Which came first, the voter or the Tweeter? Or, as the case may be, the Tumblr, YouTuber, or Facebooker? There is no doubt that the 2012 presidential election will be remembered as the first with mainstream use of social media. A recent Pew Research study found 60 percent of adults now use social media, and 39 percent have used it as an outlet to discuss politics. President Obama has 32 million Facebook fans, and Republican candidate Mitt Romney boasts 12 million. Obama’s first message following the announcement of his electoral win went out to his 1.7 million Twitter followers: This happened because of you. Thank you, he tweeted. Another post-victory message of “Four more years,” and a photo or the President hugging first lady Michelle Obama became the most highly-retweeted message in the company’s six-year history.
Obama may have won the 2008 election in part because of his strategic use of social media, but in 2012 there weren’t many candidates who didn’t follow suit. Analysts are now left to determine what impact tools such as Facebook, Twitter and Youtube had on election results, as well as if and how well social media buzz predicted election results.
Facebook Inc. (FB)’s internal Talk Meter, which measures how often events are posted on the network—rates the election the most talked about event in 2012. During election day alone, Facebook saw more than 71 million election-related posts and comments and Obama was mentioned 10 million times. According to social media analysis firm Attention, 64 percent of presidential race conversation across all networks mentioned Obama, compared to Romney’s 36 percent. But do political posters influence others or might they just as well be talking to themselves?
Just as American voters are often highly polarized, so are their social networks. Most people form online social circles with similar-minded users. In fact, Pew conducted a poll in March that found 9 percent of social-network users have chosen to block or “unfriend” someone based on a political disagreement. Therefore, when voters post their most persuasive comments online, they are more often than not preaching to the choir.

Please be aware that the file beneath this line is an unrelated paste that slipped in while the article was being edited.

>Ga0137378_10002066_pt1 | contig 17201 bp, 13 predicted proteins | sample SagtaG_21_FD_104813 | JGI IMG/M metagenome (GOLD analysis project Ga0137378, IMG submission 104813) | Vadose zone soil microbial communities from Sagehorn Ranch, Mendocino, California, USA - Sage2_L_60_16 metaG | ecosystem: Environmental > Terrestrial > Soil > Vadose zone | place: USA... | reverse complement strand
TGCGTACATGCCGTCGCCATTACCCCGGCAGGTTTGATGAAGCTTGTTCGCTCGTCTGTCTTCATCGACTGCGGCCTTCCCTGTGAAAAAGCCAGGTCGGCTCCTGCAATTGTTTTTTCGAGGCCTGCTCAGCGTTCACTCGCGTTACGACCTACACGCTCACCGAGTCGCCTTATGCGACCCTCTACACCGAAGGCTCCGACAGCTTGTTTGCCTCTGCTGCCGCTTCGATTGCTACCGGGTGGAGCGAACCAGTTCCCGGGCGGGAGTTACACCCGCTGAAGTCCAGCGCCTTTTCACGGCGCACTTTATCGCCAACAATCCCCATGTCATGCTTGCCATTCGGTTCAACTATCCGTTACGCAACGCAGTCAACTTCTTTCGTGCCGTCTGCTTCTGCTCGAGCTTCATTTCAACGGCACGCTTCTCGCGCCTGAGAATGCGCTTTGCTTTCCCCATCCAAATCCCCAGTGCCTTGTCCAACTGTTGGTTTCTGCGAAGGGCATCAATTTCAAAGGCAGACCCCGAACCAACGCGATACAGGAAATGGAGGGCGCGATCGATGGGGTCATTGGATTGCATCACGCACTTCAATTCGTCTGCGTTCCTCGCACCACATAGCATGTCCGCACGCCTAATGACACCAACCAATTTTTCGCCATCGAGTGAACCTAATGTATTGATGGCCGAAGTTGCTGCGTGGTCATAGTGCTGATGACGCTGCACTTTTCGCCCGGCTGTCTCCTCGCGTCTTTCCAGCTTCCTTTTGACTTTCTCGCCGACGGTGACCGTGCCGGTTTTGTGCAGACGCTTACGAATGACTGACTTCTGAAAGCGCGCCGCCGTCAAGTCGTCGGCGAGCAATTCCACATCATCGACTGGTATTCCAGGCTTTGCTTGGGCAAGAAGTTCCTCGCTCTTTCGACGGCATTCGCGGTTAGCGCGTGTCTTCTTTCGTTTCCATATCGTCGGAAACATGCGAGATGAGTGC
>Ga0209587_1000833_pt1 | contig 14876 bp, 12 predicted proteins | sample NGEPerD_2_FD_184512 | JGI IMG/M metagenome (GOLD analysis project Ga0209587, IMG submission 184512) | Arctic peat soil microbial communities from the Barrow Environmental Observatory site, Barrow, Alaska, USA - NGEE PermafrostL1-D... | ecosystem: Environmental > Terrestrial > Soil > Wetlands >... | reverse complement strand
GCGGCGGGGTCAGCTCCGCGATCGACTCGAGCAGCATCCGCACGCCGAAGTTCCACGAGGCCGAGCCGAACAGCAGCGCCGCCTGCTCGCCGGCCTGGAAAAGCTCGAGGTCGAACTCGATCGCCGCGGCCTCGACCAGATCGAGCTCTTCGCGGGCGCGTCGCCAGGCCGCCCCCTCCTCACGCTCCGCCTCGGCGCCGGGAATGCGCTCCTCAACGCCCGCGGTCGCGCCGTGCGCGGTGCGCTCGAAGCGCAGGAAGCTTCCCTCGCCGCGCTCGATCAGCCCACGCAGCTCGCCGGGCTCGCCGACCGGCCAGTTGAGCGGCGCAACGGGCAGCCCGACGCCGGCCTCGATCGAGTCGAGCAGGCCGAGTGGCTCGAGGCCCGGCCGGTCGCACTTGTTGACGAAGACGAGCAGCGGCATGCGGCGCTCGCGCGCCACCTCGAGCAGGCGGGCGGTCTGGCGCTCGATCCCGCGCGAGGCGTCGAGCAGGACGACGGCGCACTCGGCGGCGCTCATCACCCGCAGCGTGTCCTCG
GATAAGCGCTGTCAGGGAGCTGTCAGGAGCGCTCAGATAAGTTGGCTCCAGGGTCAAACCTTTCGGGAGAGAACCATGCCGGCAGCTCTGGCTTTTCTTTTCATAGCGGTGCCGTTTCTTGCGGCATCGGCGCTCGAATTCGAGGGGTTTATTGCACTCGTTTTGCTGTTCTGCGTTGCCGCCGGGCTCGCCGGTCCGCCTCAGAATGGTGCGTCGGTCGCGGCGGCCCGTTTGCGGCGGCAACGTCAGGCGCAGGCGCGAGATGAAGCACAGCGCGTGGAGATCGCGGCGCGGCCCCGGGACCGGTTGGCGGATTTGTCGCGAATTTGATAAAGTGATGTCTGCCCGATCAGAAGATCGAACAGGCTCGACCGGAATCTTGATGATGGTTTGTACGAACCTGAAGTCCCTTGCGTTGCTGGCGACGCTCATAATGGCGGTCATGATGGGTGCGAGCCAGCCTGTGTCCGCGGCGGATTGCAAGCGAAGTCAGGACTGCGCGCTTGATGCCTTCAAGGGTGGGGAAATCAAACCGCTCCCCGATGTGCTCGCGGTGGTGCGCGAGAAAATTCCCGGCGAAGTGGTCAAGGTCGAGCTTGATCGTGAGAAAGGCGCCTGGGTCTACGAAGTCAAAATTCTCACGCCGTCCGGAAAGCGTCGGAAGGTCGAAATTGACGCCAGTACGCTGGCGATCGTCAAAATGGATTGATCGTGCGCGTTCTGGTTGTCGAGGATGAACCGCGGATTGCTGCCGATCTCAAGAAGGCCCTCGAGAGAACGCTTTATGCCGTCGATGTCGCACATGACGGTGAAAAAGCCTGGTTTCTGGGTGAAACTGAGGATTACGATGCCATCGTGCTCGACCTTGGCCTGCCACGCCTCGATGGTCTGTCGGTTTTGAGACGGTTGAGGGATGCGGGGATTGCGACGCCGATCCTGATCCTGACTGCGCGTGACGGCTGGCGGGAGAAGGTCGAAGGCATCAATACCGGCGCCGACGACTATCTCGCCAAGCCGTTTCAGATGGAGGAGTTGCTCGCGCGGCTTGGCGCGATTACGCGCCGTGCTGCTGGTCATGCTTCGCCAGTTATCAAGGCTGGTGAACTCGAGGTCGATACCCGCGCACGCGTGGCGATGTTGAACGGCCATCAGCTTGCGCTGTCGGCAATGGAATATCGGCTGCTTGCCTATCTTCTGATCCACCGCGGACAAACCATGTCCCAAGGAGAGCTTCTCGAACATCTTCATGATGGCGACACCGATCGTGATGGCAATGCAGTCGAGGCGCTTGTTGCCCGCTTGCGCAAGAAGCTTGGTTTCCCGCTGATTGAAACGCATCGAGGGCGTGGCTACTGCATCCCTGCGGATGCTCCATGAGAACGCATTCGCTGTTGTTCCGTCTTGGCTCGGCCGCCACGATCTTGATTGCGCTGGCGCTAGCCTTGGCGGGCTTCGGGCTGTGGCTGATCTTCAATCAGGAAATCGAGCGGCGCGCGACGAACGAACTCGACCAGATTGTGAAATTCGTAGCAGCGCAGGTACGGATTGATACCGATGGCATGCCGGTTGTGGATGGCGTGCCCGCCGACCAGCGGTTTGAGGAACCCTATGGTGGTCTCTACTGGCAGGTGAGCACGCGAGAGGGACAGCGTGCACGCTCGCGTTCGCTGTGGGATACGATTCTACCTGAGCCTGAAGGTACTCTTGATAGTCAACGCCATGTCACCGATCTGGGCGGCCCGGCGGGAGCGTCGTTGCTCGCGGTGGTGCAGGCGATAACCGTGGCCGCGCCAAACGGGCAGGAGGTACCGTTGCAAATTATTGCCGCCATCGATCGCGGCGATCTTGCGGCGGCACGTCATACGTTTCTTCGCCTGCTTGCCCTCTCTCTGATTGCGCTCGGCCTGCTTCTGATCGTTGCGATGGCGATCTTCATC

“Social media helps to reinforce the already strong tendency toward polarization—and worsens those trends in the electorate,” University of Michigan political science professor Michael Heaney told the San Francisco Chronicle. “People search out these little groups where everyone agrees with them.”
If social networking served as any sort of force in the election, it wasn’t because voters used Twitter and Facebook as their personal soap box, but instead because the campaigns used the tools to target messages to particular demographics. While Obama catered to Facebook users in 2008, he showed his savvy in all that is Twitter in 2012, which may have helped reinforce his image with young voters. The Hollywood Reporter noted Obama’s 18 million Twitter followers at the end of August—in the heat of the campaign—dwarfed Romney’s 852,000 followers. Edison Research conducted a national exit poll which found 19 percent of voters were aged 18 to 29, a percent higher than in 2008. Of those young voters, 60 percent voted for Obama.
So did Obama’s larger social media following predict his win, or was it simply a contributing factor? StateTech magazine reported five recent election winners who had more Twitter followers than their opponents, including the gubernatorial races in Louisiana, California, Ohio and Texas, as well as the mayoral race in Chicago.
“While further studies are needed, it appears that social media analytics may be an underutilized resource for predicting presidential election results,” said marketing firm PME 360 CEO Ryan Adams. “It can be argued that social media engagement signifies an informal vote for a candidate.”
So did Twitter win the 2012 presidential election? Or did policy? Or maybe it was Youtube. Blogger Daniel Burrus offers some insight:
“The biggest problem for Mitt Romney and his team was not making an integrated social media strategy a strategic priority,” Burrus wrote. “If it had been a priority, the election may have ended differently.”